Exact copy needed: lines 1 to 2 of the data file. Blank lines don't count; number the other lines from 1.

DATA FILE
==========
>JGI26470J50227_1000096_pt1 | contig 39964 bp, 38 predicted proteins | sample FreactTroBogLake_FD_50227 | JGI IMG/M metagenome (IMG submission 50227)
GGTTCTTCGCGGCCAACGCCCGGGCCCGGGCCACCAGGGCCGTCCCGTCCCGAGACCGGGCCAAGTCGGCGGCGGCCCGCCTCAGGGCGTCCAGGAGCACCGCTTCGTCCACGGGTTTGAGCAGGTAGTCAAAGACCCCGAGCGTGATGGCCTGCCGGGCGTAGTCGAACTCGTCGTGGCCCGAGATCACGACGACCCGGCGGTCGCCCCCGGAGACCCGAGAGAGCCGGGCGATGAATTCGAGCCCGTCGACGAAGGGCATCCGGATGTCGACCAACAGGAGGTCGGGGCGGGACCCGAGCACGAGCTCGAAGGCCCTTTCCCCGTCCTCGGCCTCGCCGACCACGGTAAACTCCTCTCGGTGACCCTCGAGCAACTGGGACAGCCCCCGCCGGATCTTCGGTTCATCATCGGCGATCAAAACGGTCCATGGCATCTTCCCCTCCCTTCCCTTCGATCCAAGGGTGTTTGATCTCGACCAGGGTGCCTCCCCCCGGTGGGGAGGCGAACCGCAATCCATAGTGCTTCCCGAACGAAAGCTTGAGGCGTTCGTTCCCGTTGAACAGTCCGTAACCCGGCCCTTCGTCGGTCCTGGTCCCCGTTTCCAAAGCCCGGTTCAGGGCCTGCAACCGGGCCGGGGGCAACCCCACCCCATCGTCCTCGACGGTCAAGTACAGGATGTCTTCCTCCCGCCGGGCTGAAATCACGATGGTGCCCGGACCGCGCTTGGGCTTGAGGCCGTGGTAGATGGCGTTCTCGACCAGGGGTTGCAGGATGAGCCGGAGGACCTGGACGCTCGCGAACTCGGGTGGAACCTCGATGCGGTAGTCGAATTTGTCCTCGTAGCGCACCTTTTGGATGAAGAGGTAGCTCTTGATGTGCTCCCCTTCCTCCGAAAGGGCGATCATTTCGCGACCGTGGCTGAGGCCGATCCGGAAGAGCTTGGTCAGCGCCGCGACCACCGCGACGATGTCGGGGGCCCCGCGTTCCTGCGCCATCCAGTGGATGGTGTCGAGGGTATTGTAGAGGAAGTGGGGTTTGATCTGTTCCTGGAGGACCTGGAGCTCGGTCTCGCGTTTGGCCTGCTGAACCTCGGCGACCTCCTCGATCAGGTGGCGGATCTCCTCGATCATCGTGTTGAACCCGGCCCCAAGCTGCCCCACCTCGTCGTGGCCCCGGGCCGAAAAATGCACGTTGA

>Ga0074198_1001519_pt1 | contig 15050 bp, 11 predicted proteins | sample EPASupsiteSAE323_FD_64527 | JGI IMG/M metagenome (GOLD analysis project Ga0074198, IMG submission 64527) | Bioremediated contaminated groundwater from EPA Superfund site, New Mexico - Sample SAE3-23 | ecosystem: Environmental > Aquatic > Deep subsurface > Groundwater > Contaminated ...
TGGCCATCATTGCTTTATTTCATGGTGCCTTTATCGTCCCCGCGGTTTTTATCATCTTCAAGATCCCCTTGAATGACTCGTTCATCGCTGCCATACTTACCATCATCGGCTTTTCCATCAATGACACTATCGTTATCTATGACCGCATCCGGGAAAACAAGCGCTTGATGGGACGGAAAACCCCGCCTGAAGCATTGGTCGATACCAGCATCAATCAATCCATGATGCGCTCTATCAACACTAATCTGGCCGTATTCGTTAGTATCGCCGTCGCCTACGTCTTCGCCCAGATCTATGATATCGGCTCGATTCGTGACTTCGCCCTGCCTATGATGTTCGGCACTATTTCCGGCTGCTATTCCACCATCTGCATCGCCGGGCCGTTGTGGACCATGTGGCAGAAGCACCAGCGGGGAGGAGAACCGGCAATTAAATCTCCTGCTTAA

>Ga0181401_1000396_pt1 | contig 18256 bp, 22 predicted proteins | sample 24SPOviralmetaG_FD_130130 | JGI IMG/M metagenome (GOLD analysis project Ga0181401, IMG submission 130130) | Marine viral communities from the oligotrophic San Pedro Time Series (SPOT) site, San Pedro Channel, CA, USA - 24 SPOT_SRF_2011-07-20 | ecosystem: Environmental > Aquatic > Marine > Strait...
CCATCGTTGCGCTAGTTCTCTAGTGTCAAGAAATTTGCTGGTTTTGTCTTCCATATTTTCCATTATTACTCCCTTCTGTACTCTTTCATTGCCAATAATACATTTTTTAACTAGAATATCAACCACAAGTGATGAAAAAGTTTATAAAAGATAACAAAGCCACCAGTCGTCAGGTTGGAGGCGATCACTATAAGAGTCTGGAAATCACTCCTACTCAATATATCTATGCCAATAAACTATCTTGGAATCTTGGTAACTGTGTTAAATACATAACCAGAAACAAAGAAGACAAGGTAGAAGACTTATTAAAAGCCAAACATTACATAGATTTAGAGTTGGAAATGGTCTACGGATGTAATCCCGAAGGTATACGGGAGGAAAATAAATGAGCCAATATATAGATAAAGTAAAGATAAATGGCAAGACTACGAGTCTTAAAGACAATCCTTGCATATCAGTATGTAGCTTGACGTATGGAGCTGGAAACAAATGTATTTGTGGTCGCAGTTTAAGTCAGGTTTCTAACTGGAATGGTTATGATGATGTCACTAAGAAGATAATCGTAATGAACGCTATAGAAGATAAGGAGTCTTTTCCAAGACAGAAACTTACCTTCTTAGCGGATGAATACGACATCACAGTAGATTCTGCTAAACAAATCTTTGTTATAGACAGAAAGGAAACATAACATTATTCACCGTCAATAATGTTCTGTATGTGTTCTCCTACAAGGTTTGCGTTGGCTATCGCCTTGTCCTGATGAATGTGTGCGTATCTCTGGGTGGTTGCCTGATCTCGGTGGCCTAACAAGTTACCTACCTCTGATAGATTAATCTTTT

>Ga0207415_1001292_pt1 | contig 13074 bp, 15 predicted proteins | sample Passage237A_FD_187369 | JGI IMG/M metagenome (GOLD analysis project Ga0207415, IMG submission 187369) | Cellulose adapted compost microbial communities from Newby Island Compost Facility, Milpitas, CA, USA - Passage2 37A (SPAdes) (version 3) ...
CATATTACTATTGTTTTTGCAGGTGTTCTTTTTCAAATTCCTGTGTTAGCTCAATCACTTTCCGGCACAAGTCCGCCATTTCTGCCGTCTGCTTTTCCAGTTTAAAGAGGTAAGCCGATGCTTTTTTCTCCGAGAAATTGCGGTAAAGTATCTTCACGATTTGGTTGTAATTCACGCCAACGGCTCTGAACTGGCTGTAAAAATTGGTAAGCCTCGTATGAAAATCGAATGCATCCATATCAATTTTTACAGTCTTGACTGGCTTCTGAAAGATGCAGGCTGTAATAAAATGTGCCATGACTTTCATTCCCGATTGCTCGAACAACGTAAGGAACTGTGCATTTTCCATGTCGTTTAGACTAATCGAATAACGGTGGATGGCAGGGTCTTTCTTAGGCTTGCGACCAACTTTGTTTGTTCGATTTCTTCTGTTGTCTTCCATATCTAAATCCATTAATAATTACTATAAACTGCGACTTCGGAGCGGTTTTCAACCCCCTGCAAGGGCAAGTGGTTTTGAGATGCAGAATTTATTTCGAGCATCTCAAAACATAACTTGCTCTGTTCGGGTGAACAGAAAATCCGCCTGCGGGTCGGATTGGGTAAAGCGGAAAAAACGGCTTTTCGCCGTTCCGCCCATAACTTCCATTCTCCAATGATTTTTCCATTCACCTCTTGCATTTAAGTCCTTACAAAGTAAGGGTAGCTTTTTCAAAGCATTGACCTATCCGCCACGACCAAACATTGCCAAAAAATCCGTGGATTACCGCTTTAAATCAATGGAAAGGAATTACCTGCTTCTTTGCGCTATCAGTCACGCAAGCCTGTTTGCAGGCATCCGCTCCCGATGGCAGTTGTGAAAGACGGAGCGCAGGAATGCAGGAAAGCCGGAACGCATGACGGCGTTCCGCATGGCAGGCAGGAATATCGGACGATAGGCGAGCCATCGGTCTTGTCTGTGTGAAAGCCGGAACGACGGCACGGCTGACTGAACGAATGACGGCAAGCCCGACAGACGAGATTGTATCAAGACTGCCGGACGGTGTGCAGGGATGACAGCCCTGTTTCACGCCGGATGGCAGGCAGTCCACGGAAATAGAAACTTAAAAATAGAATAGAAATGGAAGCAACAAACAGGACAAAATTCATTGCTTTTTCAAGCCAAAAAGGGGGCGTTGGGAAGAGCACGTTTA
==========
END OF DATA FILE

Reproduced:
>JGI26470J50227_1000096_pt1 | contig 39964 bp, 38 predicted proteins | sample FreactTroBogLake_FD_50227 | JGI IMG/M metagenome (IMG submission 50227)
GGTTCTTCGCGGCCAACGCCCGGGCCCGGGCCACCAGGGCCGTCCCGTCCCGAGACCGGGCCAAGTCGGCGGCGGCCCGCCTCAGGGCGTCCAGGAGCACCGCTTCGTCCACGGGTTTGAGCAGGTAGTCAAAGACCCCGAGCGTGATGGCCTGCCGGGCGTAGTCGAACTCGTCGTGGCCCGAGATCACGACGACCCGGCGGTCGCCCCCGGAGACCCGAGAGAGCCGGGCGATGAATTCGAGCCCGTCGACGAAGGGCATCCGGATGTCGACCAACAGGAGGTCGGGGCGGGACCCGAGCACGAGCTCGAAGGCCCTTTCCCCGTCCTCGGCCTCGCCGACCACGGTAAACTCCTCTCGGTGACCCTCGAGCAACTGGGACAGCCCCCGCCGGATCTTCGGTTCATCATCGGCGATCAAAACGGTCCATGGCATCTTCCCCTCCCTTCCCTTCGATCCAAGGGTGTTTGATCTCGACCAGGGTGCCTCCCCCCGGTGGGGAGGCGAACCGCAATCCATAGTGCTTCCCGAACGAAAGCTTGAGGCGTTCGTTCCCGTTGAACAGTCCGTAACCCGGCCCTTCGTCGGTCCTGGTCCCCGTTTCCAAAGCCCGGTTCAGGGCCTGCAACCGGGCCGGGGGCAACCCCACCCCATCGTCCTCGACGGTCAAGTACAGGATGTCTTCCTCCCGCCGGGCTGAAATCACGATGGTGCCCGGACCGCGCTTGGGCTTGAGGCCGTGGTAGATGGCGTTCTCGACCAGGGGTTGCAGGATGAGCCGGAGGACCTGGACGCTCGCGAACTCGGGTGGAACCTCGATGCGGTAGTCGAATTTGTCCTCGTAGCGCACCTTTTGGATGAAGAGGTAGCTCTTGATGTGCTCCCCTTCCTCCGAAAGGGCGATCATTTCGCGACCGTGGCTGAGGCCGATCCGGAAGAGCTTGGTCAGCGCCGCGACCACCGCGACGATGTCGGGGGCCCCGCGTTCCTGCGCCATCCAGTGGATGGTGTCGAGGGTATTGTAGAGGAAGTGGGGTTTGATCTGTTCCTGGAGGACCTGGAGCTCGGTCTCGCGTTTGGCCTGCTGAACCTCGGCGACCTCCTCGATCAGGTGGCGGATCTCCTCGATCATCGTGTTGAACCCGGCCCCAAGCTGCCCCACCTCGTCGTGGCCCCGGGCCGAAAAATGCACGTTGA